30th Annual Conference of the Center for Medieval Studies
Fordham University, Lincoln Center, New York City: March 27-28, 2010

Jens Peter Schjødt, "Some Tendencies in the General Study of Religion: the Consequences for the Study of Old Norse Religion"

Religion in pre-Christian Scandinavia has been the focus of scholars from many disciplines, including archaeology, philology, folklore etc., whereas only relatively few historians of religion have participated in this field of study. This is not surprising as their interest has often been focused on other religious traditions – of the past, but especially the present. One of the consequences of this situation, however, is that new tendencies within the History of Religions (or Study of Religion, as some would prefer) are only to a minor extent taken into account in the scholarly study of the religion of the North. It is certainly true that there are a lot of specific problems in this academic field, primarily concerning the source situation, which cannot be solved with any specific religio-historical approach. Many of these problems have to be solved in an interdisciplinary group of scholars from the above mentioned disciplines. It is also true that some of the theories dominant in the Study of Religion will have no impact on the study of Old Norse religion, exactly because of the limits set by the source situation – compared to contemporary religions. When this is said, however, it should be accepted that some of the new ‘trends’ concerning method and theory developed in the general field of Religious Studies might have some impact on our view of both pre-Christian religion and of our possibilities for gaining knowledge about it.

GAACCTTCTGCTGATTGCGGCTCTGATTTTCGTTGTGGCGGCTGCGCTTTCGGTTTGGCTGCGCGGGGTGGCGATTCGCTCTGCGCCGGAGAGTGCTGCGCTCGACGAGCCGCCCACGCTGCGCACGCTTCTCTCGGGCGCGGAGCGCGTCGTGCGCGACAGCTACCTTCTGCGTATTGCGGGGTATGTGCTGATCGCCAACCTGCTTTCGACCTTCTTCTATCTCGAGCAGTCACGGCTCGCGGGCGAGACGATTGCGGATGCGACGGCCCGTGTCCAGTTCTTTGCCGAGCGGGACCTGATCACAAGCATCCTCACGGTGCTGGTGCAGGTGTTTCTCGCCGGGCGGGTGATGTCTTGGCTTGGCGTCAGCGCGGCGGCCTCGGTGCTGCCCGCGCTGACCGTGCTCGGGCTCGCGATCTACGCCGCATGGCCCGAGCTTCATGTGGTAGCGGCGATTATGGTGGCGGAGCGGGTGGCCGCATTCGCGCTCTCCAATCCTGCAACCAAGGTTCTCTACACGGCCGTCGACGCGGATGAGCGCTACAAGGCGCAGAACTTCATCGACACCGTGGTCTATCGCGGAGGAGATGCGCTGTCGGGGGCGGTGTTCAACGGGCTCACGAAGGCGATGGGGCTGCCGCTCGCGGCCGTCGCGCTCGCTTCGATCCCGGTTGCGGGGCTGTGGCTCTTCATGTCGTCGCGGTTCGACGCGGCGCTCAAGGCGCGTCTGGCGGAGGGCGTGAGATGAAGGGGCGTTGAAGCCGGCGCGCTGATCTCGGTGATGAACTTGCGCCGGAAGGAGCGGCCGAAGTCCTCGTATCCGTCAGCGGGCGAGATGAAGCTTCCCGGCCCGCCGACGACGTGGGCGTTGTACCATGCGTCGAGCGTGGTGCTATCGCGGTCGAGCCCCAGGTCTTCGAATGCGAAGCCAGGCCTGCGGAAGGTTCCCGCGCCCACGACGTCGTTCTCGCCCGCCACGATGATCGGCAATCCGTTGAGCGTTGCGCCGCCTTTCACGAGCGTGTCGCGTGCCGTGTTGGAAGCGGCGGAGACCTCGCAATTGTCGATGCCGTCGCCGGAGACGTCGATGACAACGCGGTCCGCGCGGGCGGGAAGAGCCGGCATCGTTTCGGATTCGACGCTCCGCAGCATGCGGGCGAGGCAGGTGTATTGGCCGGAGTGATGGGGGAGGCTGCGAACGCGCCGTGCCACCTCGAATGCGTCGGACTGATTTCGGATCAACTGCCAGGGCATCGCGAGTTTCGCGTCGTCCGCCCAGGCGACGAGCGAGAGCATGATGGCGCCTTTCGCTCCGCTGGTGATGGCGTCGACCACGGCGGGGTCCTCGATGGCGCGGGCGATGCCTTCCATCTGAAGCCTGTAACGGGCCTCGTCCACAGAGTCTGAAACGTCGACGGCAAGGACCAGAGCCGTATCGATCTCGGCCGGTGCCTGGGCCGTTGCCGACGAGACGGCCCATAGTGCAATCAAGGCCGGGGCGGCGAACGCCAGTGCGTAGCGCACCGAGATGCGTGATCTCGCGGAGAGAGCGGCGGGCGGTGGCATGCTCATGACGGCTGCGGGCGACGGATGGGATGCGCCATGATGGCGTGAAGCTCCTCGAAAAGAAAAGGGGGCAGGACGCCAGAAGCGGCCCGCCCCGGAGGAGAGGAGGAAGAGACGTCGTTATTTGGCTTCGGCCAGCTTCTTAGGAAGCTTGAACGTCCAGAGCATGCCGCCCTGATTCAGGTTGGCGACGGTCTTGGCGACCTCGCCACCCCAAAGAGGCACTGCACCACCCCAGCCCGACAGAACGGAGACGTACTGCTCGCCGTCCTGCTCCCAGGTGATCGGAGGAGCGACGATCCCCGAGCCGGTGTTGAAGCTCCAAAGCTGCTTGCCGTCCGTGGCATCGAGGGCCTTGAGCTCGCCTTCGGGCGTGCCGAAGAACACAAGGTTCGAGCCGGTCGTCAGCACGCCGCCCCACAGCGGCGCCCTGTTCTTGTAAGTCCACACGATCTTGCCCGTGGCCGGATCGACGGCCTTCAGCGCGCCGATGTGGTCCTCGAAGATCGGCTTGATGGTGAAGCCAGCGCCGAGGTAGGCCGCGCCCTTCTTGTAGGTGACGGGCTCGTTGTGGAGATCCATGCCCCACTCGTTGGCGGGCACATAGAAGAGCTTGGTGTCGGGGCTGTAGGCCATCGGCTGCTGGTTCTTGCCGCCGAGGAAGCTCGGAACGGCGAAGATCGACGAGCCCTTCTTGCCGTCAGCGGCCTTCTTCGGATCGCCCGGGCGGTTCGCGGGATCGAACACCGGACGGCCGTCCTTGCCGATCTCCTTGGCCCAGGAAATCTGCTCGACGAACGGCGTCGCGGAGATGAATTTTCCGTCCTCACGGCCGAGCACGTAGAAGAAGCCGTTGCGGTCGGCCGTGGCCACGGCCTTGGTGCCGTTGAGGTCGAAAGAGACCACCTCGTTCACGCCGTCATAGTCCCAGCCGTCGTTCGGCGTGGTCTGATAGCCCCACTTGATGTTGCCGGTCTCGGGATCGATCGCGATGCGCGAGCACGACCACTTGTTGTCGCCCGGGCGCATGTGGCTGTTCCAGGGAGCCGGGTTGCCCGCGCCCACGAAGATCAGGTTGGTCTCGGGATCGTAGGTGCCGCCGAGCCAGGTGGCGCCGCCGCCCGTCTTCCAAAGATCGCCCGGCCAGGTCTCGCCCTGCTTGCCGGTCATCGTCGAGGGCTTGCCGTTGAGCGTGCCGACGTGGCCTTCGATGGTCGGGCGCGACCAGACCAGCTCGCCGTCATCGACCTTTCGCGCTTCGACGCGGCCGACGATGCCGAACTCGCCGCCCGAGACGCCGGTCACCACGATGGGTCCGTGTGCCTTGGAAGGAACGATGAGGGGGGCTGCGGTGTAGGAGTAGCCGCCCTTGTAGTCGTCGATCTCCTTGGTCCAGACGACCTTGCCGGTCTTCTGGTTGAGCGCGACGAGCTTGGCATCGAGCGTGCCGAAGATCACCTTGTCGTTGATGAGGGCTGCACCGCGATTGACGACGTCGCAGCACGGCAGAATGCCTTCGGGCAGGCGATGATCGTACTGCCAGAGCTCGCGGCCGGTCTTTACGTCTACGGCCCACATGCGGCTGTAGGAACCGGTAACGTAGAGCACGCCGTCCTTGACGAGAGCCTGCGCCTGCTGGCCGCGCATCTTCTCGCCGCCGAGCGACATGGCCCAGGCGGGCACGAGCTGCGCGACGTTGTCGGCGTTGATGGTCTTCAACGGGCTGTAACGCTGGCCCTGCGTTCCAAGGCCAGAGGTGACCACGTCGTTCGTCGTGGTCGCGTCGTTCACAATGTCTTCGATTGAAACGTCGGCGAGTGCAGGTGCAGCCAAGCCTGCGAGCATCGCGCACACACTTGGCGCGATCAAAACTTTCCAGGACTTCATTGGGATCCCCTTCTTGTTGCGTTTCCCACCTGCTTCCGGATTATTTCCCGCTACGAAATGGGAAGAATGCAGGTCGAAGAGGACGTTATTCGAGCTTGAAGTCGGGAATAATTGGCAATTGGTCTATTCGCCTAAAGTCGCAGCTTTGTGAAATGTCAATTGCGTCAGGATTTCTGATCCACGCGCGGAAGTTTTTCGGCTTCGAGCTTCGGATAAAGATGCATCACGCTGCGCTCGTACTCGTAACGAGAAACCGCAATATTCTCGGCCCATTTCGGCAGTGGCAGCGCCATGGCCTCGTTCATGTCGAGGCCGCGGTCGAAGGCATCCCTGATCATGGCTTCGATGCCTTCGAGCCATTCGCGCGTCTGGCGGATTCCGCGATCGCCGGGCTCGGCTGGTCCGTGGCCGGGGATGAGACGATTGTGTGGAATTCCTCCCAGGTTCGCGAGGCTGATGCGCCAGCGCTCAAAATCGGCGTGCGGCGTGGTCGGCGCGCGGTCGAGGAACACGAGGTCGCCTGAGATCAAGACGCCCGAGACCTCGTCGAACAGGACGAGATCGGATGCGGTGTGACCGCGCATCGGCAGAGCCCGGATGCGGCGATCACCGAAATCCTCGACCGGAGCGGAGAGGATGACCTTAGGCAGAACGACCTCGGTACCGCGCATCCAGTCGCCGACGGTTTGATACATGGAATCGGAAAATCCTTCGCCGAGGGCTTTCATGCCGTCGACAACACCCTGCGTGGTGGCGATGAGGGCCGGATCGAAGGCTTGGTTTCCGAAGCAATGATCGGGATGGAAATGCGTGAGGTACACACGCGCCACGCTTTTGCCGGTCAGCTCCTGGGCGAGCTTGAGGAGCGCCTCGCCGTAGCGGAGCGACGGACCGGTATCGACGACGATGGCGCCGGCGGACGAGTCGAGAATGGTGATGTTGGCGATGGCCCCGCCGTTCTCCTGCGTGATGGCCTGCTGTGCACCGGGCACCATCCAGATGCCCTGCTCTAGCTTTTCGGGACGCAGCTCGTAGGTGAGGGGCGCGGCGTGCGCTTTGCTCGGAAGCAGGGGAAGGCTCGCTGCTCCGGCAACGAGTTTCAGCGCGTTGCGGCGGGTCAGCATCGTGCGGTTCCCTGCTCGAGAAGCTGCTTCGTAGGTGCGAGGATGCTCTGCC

My paper will address a couple of these more recent perspectives, such as (a) the notion of discourse, (b) the consequences of the whole deconstructivist movement and (c) the challenges it poses to the study of Norse religion. In short, this is about the deconstructivist critique of the almost essentialist approach prevailing in the Study of Religion and certainly also in the study of Old Norse religion, which presupposes that just as there are religions called, for instance, Christianity and Islam, there was a religion in pre-Christian Scandinavia (although with no name) having certain notions about certain gods and having certain rituals with a prescribed sequence of actions, as an almost orthodox ideal. The deconstructionists, however, have shown that this certainly cannot have been the case since religion in general was and is much more diverse than this essentialist view allows for. As mentioned, this certainly constitutes a challenge to our handling of religion in pre-Christian Scandinavia, and our view on this whole area has to be revised, not in total accordance with the deconstructionist view but taking some of these viewpoints into consideration and then continue on from there. I will thus argue that even if we cannot speak about the religion any more, there are nevertheless certain features connecting large parts of Scandinavia. Such features, however, can also be found by the neighbours of Scandinavia (e.g. the Germanic tribes to the south), which is the reason why we cannot completely avoid comparativism as a methodological tool when wanting to reconstruct Old Norse religion. The paper will take up again this old discussion about comparativism in the light of the new premises set by post modernism and deconstructivism.


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